Why photography?

As elliot erwitt said, “it’s about finding something interesting in an ordinary place.”

Photos capture priceless moments in time.

Is photography an activity for young children? Well, has your smart phone disappeared numerous times, only to be found in the hands of a child, with a thousand new photos taking up your memory? Then see them glow with glee as they proudly show their efforts?

The interest is there to be nurtured.

  • How does photography helps develop life skills and healthy emotional connections?
  • What are suitable cameras for kids?
  • How to display photos?
  • And what are some fun photo project ideas and activities for kids?

Connecting with Nature

Have your eyes ever captured a moment in time? A peaceful setting, a striking animal, or a vibrant flower? Transfixed, sometimes it feels like a second lasts forever. You feel peace and a real connection with the natural world.

From a young age, children can connect with the natural world and personally capture some of those moments through the lens of a simple camera. Let nature whisper to them.

“the picture that you took with your camera is the imagination you want to create with reality”

Scott Lorenzo
A Spectacular Moment in Time

Photography Educates

In this rushed, impatient world, photography teaches a surprising variety of skills.

Preparation

You need to prepare your gear, where to go, and where to look. This is an invaluable life skill.

Patience

The natural world is a great teacher of patience. It has its own schedule, and it won’t be rushed. You may want a photo of a bird right now, but you may have to wait for it come into view or to perch.  A sunset can take a while to show its perfect colors, or a butterfly to fold its wings just so. But patience is an invaluable skill to learn, and it often leads to perfect moments we can treasure.

Connections in the Real World

Photos show connections. They tell stories. A connection between you and a subject, a connection between two subjects…such as two sisters playing together 😊 We need to learn to connect with people, creatures, and things first before we can capture their true essence. This intimacy is the lifeblood of human life

Analysis and Observation

Learn to watch the flight of a bird or the movement of clouds so you can predict when to take the perfect photo. Analyze the best place to sit and wait, the best time of day, the best weather. Carefully observing people, things, animals allows us to capture them in their finest moments.

Confidence

Young children are proud of their accomplishments: a drawing, a craft, a cartwheel perfectly performed. Seeing their own photographs displayed – especially ones they are really proud of – helps build pride and confidence. The better their skills develop, the more their confidence grows.

Spatial Skills

These skills are crucial for success in STEM and visual arts. For example, architects and artists, biologists, medical workers, engineers and geologists all benefit from strong spatial skills. Photography allows experimentation with different camera angles and senses of scale.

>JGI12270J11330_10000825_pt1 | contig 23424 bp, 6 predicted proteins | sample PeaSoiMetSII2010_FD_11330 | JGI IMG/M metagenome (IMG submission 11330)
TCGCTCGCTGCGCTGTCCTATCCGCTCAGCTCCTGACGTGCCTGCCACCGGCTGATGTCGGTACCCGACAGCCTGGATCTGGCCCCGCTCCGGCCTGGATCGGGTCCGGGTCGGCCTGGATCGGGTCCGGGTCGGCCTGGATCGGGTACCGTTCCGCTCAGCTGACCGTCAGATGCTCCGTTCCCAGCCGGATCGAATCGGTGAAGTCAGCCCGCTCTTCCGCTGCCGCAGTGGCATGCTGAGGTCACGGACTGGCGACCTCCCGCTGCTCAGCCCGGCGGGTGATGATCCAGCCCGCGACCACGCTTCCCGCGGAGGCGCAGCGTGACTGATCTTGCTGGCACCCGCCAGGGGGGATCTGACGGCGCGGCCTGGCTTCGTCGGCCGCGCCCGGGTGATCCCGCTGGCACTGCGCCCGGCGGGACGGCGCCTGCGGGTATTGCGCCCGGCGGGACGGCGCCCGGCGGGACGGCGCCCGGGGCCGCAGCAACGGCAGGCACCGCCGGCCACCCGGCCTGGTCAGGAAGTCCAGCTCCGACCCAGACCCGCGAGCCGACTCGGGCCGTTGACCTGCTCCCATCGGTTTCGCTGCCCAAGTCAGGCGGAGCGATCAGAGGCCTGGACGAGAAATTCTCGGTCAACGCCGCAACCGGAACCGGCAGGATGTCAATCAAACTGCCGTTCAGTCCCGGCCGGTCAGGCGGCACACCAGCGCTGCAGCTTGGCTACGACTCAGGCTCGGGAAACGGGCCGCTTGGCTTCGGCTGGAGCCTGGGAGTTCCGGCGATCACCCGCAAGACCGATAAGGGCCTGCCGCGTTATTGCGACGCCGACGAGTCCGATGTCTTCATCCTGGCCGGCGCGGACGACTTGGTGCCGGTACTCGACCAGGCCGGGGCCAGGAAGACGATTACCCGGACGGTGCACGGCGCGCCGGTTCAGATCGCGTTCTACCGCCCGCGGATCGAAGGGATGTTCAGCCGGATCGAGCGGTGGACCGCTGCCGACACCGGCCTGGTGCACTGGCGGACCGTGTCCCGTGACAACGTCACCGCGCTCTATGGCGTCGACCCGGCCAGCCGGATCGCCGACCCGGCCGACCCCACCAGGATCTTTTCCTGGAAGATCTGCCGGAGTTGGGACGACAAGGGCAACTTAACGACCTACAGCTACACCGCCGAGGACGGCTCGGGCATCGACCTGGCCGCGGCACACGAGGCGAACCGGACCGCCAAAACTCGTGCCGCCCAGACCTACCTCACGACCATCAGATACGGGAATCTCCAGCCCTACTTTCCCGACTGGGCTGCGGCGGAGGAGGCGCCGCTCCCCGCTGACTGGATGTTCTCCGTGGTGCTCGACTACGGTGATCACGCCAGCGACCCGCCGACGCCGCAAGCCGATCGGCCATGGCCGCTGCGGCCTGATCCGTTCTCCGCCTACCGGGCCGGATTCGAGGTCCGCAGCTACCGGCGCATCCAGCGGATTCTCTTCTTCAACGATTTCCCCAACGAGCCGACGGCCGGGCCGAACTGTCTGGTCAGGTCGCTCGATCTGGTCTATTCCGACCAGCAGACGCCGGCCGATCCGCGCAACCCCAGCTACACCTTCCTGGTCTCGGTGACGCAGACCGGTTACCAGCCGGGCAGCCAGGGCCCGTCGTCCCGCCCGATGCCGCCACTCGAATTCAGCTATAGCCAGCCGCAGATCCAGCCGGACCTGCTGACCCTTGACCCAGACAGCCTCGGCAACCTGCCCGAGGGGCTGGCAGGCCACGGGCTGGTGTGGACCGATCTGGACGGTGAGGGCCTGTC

Appreciation of Small Things

Life is a delicate fabric woven together from many tiny moments. It’s not all about that splashy vacation or that one big moment of glory – pleasure and enjoyment can come from the little daily gifts that life offers – watching squirrels play, a butterfly drying it’s wings, or a giant bumblebee landing on a delicate flower.

Break from Social Media

Photographing nature or events is personal. It’s you connecting with a subject. In this social media obsessed world, the value of genuine personal connections has been lost and the obsession with oversharing and popularity has taken over. Photography can help kids learn that they are able to connect with nature in a personal way, and that it’s their private experience that not everyone needs to be invited to see. It can be their own secret world of wonder.

Emotional Health

Slowing down to capture moments allows time to think, ponder, and wonder. Nature is healing. The tactile world of touch, sound, color – it calms our souls. Spending quiet time wandering to take photos allows for self discovery, and evokes emotional connections and feelings of peace, happiness, and self expression.

Spatial and Technical Skills

Taking good photographs has a technical side: we must learn how to frame them, how to use the proper lighting, and focus on the right point in the picture, all the while holding the camera steady. And for the truly adventurous: developing your own film is a fascinating skill to learn.

Creativity

Choose your own subject, composition, lighting, mood…the options are endless and up to you!

Respect for People and Nature

Seeing the beauty of nature through the lens engenders appreciation for it and a desire to protect it. Trampling, destruction and trash make for ugly photos. Spending time with a subject in an effort to photograph it can bond you together – you get attached to a tree, a flower, or a little animal. It also promotes respect for how animals go about life – you can’t force, interfere, or encroach, otherwise damage can be done or they will just run away!

There is also nothing more wonderful than looking back on albums of old photographs. Each holds a memory. And the memory is even better when you remember the moment you captured it.

For TIPS on starting out with toddlers to teenagers, see Photography for Kids

Somethings Never Change